Edward J. Steichen died. He was one of the most famous and accomplished photographers of all time, largely invented the art of fashion photography (he was a fixture in the pages of Vogue) and changed the way the world looked at and appreciated photography, helping it gain acceptance as a fine-art form.
Several years prior to his dying, my mother bought me a copy of his autobiography Edward Steichen: A Life in Photography (now out of print--but do look for it at used book sales) and reading it changed my life: it was the single thing that made me decide to become a photographer. My mother was a pretty amazing person that way: even though she much preferred that I go to law school or be a plumber--something that I could actually use to earn a real living--she couldn't resist buying me books to inspire the artistic side of me. She saw that book on sale one day and knew she wanted me to understand why this man, who had sat in our kitchen once (I was about eight or nine at the time), was so important to the world of photography and so bought it for me.
My father was a photographer, so I was inclined in that direction already, but reading Steichen's biography hooked me on photography forever. Just the idea that he was doing something that he loved (and getting rich and famous) was very inspiring. But more than that, he seemed like such a soulful, interesting human being, I saw him as a role model for character, as well. Among his huge accomplishments in life was being the curator of the famous Family of Man exhibition at the Museum of Modern Art--easily the most famous photography exhibition ever mounted and one of the bestselling photo books of all time The Family Of Man.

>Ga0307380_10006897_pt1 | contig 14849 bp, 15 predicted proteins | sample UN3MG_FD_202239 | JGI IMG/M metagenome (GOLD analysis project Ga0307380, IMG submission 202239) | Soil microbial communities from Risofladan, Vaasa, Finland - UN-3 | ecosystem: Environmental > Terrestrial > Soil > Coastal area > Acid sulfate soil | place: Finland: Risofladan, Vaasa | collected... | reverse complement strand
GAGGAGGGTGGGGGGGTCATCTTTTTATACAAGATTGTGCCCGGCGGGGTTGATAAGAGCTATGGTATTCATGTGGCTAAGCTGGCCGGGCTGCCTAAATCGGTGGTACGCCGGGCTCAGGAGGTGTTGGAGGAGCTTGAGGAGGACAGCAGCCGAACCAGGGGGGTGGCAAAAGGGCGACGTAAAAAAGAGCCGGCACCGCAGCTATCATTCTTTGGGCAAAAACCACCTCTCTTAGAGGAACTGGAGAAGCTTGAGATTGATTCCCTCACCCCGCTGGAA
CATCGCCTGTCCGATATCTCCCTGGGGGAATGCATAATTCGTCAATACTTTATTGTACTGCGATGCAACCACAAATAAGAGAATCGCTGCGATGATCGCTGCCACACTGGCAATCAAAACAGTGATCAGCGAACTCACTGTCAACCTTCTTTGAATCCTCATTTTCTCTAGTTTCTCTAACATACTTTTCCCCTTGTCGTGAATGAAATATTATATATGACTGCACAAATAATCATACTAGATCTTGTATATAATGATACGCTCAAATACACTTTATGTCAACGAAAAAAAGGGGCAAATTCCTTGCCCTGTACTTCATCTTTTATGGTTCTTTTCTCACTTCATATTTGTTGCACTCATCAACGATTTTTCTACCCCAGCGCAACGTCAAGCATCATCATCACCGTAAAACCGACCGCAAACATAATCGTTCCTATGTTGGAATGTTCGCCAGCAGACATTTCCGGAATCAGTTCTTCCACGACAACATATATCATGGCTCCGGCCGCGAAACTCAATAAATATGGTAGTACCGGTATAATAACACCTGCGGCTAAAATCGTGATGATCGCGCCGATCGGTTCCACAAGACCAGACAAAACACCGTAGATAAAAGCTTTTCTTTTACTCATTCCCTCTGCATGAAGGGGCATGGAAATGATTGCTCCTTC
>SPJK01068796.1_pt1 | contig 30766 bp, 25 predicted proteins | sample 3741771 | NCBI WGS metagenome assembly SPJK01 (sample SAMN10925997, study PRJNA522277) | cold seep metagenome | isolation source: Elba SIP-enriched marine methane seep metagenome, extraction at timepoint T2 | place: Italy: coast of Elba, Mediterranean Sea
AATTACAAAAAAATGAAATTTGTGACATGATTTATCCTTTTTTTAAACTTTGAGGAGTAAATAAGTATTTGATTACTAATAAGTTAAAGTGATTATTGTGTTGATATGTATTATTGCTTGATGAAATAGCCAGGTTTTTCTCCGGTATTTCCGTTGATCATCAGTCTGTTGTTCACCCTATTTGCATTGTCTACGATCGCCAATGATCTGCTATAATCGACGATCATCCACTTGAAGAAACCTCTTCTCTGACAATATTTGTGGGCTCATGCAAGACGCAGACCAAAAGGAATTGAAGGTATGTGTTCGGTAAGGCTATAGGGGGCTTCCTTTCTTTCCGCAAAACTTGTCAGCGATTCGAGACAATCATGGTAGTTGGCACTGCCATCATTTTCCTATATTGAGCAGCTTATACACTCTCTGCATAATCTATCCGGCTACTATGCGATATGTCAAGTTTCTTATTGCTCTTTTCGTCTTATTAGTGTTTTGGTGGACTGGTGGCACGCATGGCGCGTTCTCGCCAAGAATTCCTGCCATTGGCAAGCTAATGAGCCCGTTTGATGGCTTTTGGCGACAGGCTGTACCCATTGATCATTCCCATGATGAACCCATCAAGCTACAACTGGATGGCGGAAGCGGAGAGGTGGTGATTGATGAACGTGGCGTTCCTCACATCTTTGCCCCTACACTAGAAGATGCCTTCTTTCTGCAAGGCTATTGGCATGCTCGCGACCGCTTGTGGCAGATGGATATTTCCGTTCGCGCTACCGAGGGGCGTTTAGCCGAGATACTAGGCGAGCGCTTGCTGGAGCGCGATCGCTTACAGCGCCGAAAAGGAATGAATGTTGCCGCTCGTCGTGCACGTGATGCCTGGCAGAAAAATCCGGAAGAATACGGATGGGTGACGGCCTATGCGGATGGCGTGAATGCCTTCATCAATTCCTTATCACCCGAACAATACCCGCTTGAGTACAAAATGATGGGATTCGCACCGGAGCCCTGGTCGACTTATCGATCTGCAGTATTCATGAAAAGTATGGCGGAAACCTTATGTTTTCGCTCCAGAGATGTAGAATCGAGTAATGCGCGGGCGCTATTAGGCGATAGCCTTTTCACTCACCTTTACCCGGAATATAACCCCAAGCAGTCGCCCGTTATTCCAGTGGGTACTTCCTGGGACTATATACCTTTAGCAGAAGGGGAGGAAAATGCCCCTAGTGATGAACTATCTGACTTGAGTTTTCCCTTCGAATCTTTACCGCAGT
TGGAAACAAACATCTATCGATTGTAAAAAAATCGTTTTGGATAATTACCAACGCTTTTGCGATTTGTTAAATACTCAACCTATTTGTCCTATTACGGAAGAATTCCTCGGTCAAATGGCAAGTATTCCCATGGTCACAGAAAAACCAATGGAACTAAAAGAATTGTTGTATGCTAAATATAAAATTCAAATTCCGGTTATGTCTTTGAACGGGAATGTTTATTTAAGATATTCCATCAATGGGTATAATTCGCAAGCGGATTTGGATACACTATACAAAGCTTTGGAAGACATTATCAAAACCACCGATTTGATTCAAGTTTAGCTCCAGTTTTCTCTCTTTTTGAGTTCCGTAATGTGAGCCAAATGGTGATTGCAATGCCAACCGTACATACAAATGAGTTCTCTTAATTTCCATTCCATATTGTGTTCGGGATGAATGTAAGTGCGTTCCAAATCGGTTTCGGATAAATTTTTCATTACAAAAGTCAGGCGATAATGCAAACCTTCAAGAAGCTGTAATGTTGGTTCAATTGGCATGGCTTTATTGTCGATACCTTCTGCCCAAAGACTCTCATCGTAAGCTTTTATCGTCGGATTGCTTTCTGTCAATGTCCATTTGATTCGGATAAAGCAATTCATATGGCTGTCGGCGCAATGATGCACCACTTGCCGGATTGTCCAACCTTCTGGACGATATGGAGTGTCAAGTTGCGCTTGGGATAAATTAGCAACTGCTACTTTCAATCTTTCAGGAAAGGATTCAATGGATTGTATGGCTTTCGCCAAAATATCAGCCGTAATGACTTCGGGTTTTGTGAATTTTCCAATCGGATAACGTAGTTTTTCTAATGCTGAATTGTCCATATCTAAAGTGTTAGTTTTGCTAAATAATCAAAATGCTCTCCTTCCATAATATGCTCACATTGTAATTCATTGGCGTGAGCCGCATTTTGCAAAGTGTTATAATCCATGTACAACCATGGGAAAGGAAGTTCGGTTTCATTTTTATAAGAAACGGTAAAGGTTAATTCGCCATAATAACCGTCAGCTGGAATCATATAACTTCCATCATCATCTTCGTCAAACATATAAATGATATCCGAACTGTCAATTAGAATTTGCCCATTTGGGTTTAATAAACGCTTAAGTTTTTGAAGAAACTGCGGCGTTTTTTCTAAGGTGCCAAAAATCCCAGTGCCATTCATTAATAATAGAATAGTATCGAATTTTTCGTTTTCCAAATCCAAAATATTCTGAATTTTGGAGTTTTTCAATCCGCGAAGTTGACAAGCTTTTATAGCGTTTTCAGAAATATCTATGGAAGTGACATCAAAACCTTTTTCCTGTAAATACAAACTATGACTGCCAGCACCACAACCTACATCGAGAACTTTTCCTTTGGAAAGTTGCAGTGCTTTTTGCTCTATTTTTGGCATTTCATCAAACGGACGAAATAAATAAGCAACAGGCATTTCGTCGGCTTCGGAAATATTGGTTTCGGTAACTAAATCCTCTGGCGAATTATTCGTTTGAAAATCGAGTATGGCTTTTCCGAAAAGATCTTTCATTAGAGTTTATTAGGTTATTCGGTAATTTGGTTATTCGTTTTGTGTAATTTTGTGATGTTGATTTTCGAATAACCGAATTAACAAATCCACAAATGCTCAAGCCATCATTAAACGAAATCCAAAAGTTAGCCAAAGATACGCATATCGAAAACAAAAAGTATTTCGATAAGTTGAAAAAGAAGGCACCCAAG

I remember clearly coming into my parents' house one afternoon and my mother handing me the front page of the Bridgeport Post (now the Connecticut Post) with Steichen's picture on the front page and telling me that he had died. He was in his 90s, he had an amazing life, but it was still sad to think that that sweet man who only lived about 20 miles from me (in Redding, Connecticut), was gone. I clipped that obit and put it in my copy of his autobiography, and there it remains today. I haven't read it in a while, but I think it even mentioned that he had a three-legged dog named Tripod, which as a kid, one just one more kernel of interest to fascinate me.
Interestingly, while Steichen died on the 25th of March, his birthday was the 27th. And on that day, Sunday, I'll tell you more about this amazing man. The photo here is one of many portraits he did of Greta Garbo--and she wrote later that it was her favorite portrait.
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